Preheat oven to 450 degrees. Cut a cross-sectional slice off the top of each garlic bulb, so the tops of each clove are exposed. Place bulbs in a oven-safe container; drizzle with olive oil. Season with salt and pepper. Cover with a lid or aluminum foil and bake in the oven until garlic is softened and roasted, about 45 minutes.

Meanwhile, heat a Dutch oven or large heavy-bottomed skillet over low heat; add 1 tablespoon olive oil. Saute onion until lightly browned, stirring constantly, 10 to 15 minutes. Add leeks, 1 tablespoon butter, salt, and pepper. Saute over medium-low heat until leeks are softened and browned and onions are golden brown, about 15 more minutes.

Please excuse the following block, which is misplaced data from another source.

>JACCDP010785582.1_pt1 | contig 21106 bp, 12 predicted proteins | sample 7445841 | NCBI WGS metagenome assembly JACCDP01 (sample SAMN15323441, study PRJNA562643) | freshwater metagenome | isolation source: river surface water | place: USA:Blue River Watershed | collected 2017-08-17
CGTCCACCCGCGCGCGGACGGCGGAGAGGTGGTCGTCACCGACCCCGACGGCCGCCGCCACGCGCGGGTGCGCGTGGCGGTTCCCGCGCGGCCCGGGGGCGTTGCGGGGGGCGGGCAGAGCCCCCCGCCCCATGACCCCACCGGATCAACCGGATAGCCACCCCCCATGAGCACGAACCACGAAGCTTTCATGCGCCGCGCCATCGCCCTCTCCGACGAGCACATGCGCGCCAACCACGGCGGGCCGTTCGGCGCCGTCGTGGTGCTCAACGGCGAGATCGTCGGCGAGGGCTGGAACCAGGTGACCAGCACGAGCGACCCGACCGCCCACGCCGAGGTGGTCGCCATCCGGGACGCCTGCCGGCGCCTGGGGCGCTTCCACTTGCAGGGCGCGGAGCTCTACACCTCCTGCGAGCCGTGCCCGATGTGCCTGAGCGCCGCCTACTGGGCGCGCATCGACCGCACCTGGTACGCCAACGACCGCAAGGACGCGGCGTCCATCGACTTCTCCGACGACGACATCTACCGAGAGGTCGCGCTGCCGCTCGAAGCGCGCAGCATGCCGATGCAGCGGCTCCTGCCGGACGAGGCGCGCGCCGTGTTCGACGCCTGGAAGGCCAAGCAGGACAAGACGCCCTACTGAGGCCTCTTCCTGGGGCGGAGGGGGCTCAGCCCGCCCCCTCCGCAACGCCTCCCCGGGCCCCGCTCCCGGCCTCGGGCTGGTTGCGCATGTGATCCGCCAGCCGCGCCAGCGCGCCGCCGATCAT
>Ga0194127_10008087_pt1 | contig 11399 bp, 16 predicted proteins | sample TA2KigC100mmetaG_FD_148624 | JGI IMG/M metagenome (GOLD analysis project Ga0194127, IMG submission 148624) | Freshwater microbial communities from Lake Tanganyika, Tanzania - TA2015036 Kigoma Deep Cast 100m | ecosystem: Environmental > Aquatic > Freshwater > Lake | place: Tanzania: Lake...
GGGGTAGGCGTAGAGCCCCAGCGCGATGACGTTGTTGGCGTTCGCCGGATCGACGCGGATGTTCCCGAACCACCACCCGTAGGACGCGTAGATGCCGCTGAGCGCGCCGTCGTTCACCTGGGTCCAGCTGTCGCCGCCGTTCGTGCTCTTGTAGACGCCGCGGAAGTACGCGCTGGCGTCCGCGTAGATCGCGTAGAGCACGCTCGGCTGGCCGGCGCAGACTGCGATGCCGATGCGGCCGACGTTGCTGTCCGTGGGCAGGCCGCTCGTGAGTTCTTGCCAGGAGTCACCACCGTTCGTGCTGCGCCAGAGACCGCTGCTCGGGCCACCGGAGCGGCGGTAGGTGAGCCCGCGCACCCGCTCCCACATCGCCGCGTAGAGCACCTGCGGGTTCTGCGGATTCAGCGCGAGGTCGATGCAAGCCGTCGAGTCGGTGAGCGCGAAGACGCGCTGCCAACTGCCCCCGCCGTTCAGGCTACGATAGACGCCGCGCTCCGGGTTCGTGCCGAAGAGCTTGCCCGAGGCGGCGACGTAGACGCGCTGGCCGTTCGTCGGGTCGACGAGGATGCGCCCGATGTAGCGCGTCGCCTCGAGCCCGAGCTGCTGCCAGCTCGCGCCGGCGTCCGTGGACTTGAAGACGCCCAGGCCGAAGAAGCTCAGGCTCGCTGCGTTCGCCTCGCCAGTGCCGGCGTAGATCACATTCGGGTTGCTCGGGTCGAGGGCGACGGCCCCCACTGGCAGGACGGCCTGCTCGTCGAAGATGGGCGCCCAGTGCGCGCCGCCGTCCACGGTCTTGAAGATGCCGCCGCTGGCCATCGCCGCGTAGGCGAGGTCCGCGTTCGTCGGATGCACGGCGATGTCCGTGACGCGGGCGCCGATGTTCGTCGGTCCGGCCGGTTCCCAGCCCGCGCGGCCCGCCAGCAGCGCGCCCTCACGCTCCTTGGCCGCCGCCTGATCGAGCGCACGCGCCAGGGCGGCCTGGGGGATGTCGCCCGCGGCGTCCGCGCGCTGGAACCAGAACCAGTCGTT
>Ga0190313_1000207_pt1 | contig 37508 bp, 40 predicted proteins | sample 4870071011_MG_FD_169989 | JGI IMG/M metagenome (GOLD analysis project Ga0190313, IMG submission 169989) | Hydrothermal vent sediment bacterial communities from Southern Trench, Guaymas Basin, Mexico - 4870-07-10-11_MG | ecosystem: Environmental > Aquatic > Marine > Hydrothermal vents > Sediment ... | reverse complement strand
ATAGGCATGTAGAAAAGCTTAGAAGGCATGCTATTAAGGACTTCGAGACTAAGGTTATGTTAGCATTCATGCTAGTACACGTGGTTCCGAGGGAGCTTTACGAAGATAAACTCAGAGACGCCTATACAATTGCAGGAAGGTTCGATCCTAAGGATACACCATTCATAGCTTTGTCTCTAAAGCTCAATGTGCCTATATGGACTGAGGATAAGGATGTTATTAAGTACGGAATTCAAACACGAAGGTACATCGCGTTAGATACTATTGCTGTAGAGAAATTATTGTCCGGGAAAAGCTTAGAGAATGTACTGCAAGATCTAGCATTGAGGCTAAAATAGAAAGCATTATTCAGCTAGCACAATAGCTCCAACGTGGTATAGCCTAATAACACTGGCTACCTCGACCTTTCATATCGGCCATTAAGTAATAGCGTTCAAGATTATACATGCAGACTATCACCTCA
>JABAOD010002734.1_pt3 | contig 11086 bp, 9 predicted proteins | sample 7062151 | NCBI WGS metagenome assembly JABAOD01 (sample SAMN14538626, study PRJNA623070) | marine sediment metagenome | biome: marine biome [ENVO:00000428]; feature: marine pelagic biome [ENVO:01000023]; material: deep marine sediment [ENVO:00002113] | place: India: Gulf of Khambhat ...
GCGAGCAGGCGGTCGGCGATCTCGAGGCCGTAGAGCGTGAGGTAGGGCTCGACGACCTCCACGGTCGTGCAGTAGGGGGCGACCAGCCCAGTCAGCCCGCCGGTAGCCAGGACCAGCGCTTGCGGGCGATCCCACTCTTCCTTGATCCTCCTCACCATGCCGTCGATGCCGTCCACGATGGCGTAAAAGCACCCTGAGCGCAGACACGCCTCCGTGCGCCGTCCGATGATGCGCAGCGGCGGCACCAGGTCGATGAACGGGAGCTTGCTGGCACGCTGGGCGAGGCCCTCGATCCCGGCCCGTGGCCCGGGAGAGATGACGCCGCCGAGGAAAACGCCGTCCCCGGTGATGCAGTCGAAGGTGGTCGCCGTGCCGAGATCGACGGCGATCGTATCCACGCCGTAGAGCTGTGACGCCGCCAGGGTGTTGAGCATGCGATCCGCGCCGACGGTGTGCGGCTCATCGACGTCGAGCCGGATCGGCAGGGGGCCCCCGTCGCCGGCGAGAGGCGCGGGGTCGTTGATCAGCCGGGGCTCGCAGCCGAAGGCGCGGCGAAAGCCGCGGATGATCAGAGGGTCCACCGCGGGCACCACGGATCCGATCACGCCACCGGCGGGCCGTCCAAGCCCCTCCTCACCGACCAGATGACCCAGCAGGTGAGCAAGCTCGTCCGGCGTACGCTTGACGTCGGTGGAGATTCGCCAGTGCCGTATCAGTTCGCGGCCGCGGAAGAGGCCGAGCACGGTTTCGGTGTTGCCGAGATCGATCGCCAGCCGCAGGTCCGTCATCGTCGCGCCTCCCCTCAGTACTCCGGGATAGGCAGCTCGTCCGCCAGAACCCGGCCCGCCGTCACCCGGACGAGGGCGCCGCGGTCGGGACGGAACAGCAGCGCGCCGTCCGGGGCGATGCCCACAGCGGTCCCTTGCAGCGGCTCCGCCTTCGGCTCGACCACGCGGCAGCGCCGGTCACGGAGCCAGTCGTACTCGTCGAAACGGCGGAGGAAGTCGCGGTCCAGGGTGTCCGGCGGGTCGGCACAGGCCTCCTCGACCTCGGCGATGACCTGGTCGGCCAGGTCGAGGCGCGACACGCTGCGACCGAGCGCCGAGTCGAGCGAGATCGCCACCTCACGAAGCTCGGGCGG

Whisk flour and 1 tablespoon butter into onion and leek mixture until dissolved and a roux (a brown paste-like consistency, which will thicken the fondue). Add water, wine, chicken broth. Bring to a simmer over medium heat (pictured above).

Remove garlic cloves from the bulbs after they have roasted. Add cloves to the simmering broth. Simmer for about 5 minutes to allow the flavors to blend. Remove Dutch oven from heat and cool slightly. Scoop about half the broth mixture into a food processor; blend until smooth. Return to the Dutch oven; stir in parsley. Transfer to a fondue pot.